Suffice it to say, we all yearn such kind of love, regardless of whether we’ve felt it or not. It’s a deep-seated unmet need we all seem to possess—or should I say, endure—and we often let it set up our parameters for social interaction, bonding, and love. And thus, unconditional love has become a quality of virtue—you’re good so long as you love your kids, spouse, sister or friends, unconditionally.
I want someone to love me just the way I am, no matter what—that premise seems to be in the back of our minds; however, do we really grasp the significance of such need? Or, better put, do we actually intend to receive unconditional love from someone or to love them unconditionally?
Here are some thoughts you might want to factor in. The first one is simply understanding what unconditional means: indeed, it’s basically something not limited in any way, without conditions, ergo, consequences. So what unconditional love really means is loving—or being loved—void of boundaries, in spite of anything deeply hurtful or otherwise unacceptable. It could very well mean to opt out of falling in conflict when you should fall in conflict. Considering the whole range of the spectrum of the phenomenon, it can also mean to sabotage yourself or someone by not doing anything when you or someone feels undignified.
That doesn’t sound reasonable, does it?
Wanting unconditional love from a person means to not want any pressure or expectations on you. On that note, it may not be actually love what you’re looking for; rather, validation and acceptance, as loving is more convoluted than validating or approving of someone— love equals actions, not merely interpretations—. To want unconditional love translates into craving an unconditional relationship, and to truly love someone means to recognize conditions of both parts.
When it is about a committed relationship of two people alike, laying down the conditions and standing by them over time may be a smooth process, but when two people have opposite values; i.e., lifestyles, personalities, priorities, it gets extremely challenging to maintain an equilibrium. That means low compatibility averts the possibility of staying together in the same relationship configuration and be fulfilled. Conversely, high compatibility ensures that what you are, in overall, benefits the other person.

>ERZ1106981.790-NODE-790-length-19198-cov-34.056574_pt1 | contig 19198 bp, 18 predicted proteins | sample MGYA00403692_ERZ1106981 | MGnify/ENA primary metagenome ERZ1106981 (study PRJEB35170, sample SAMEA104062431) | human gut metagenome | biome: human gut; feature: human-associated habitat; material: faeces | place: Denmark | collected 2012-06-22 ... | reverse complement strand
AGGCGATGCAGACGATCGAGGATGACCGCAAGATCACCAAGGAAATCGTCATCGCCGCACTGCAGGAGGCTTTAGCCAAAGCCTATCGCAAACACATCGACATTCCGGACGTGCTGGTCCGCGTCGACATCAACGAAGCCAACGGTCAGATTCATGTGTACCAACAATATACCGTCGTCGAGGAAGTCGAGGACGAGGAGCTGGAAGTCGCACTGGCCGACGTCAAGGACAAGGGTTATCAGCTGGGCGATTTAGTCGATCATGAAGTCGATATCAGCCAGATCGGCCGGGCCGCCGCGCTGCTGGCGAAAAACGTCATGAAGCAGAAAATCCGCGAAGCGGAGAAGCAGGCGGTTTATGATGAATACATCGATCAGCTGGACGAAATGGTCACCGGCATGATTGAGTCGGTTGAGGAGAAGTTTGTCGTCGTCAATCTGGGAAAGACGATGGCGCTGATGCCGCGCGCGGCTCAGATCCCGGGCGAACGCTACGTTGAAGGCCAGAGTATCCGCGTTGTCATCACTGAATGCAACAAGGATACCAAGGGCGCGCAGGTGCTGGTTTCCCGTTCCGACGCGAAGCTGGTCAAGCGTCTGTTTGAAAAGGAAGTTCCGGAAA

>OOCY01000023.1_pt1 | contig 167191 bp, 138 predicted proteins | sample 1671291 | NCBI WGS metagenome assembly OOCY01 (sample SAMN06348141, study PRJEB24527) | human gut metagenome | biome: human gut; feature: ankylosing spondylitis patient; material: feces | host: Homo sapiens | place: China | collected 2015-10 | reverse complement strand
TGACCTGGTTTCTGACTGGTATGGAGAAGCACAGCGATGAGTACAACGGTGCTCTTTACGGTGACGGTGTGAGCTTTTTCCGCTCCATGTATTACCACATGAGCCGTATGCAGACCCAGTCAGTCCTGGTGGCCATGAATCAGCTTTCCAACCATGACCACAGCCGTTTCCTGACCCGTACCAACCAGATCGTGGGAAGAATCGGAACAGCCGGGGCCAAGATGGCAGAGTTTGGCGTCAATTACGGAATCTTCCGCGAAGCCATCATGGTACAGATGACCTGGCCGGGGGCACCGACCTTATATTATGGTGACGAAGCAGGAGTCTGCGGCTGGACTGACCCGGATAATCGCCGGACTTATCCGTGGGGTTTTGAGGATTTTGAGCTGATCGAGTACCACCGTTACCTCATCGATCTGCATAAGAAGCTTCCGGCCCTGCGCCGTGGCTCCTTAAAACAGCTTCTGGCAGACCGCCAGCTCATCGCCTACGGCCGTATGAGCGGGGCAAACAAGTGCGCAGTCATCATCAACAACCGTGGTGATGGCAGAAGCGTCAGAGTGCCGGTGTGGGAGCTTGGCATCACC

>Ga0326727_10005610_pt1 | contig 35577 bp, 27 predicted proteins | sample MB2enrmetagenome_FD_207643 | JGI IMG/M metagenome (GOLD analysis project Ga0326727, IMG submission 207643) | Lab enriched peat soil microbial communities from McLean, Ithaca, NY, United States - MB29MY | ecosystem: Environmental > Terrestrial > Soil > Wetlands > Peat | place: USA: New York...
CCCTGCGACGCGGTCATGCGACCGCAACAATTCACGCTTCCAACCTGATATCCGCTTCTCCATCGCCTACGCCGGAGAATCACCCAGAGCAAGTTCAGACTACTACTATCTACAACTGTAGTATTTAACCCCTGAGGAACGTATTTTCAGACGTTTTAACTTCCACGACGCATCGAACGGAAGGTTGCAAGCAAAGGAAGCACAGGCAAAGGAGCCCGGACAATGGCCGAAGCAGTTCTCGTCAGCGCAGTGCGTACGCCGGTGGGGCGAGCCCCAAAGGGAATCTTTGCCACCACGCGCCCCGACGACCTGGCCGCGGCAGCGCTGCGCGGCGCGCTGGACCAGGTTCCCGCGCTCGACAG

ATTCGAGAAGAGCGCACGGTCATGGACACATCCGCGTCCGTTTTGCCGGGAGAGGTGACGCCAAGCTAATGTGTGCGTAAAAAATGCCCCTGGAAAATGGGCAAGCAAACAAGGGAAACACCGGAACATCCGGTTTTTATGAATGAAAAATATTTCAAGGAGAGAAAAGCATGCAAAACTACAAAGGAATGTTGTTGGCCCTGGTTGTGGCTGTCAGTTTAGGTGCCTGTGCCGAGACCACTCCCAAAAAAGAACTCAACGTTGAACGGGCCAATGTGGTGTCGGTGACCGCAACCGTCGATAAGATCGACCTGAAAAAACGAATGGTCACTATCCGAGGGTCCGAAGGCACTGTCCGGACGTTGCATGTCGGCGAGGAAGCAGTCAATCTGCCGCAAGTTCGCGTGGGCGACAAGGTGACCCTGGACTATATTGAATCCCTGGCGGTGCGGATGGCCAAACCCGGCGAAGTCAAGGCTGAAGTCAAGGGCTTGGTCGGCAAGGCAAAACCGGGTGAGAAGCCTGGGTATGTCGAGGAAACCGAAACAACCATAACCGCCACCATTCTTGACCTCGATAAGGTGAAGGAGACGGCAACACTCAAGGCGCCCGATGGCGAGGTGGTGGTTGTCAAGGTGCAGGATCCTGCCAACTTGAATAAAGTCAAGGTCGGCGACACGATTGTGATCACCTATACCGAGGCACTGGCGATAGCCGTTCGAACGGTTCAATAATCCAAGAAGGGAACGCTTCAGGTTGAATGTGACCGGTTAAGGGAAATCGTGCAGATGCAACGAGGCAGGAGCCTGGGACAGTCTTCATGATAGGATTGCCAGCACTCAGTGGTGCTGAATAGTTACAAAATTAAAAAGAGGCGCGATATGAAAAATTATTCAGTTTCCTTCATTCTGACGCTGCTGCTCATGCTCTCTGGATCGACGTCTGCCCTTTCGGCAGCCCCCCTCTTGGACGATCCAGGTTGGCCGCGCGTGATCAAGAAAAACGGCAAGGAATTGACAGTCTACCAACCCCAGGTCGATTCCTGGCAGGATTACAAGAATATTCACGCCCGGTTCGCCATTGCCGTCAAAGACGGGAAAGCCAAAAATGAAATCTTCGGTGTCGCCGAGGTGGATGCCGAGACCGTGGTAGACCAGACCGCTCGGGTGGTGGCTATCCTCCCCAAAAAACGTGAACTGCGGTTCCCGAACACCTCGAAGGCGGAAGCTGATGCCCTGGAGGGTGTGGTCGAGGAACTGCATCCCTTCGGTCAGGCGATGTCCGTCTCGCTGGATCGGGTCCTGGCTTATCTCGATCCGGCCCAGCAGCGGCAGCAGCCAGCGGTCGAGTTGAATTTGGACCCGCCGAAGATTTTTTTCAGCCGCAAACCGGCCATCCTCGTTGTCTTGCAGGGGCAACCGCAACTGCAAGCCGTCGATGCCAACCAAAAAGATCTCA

Truth be told, your primary parter may be the least person you’d get unconditional love from, as much counterintuitive as it may sound, on the grounds that they are the person who has the most skin in the game—the person who is more directly affected by the decisions you make for yourself; what you are, say, or do. For someone to love you unconditionally, they’d have to disconnect themself from you and not feel threatened by any misbehaviour that breaches one or many of their established conditions, which would not be a healthy deal.
A primary relationship will always be a cocktail of pressure, joy, expectations, and commitment, and as much disheartening as it may be at first, the idea of loving conditionally actually paves the road for a healthy relationship—if your conditions align with your partner’s conditions, you’ll both feel respected, appreciated, validated, accepted, and ultimately loved, which is what you initially signed up for.